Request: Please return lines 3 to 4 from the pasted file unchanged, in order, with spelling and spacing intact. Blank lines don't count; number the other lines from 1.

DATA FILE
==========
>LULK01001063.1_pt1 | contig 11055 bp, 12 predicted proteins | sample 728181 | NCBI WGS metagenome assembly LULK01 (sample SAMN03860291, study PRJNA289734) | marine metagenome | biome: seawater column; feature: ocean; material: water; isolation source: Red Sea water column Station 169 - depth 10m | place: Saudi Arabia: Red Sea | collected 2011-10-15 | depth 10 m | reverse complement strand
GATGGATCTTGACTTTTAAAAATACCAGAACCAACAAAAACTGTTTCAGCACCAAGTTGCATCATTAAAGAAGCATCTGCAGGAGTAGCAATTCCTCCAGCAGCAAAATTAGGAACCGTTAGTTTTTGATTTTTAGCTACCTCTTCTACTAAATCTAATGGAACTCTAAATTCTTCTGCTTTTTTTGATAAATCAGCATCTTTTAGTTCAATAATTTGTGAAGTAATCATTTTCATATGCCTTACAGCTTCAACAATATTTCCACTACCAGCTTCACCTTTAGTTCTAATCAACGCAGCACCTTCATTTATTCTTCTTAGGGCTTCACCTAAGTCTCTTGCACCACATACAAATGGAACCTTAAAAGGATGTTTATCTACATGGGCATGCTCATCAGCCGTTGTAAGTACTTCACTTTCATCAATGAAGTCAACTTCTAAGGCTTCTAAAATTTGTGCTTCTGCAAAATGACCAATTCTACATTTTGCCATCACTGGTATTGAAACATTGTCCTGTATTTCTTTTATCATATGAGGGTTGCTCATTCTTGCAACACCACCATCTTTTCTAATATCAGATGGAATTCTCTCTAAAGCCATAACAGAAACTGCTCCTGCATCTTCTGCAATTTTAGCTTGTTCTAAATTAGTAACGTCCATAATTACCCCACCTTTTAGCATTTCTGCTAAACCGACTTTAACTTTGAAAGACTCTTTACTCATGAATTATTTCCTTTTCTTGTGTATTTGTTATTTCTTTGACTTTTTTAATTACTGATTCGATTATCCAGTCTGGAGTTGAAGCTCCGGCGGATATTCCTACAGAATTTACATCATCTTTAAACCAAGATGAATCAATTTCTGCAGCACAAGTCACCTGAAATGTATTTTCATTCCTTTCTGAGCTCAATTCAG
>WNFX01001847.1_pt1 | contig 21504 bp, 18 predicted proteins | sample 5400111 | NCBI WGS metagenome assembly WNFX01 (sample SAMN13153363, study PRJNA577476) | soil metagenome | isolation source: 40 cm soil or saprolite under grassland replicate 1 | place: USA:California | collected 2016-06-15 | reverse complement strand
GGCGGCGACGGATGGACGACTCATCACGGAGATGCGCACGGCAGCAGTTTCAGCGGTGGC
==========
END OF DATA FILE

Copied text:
>WNFX01001847.1_pt1 | contig 21504 bp, 18 predicted proteins | sample 5400111 | NCBI WGS metagenome assembly WNFX01 (sample SAMN13153363, study PRJNA577476) | soil metagenome | isolation source: 40 cm soil or saprolite under grassland replicate 1 | place: USA:California | collected 2016-06-15 | reverse complement strand
GGCGGCGACGGATGGACGACTCATCACGGAGATGCGCACGGCAGCAGTTTCAGCGGTGGC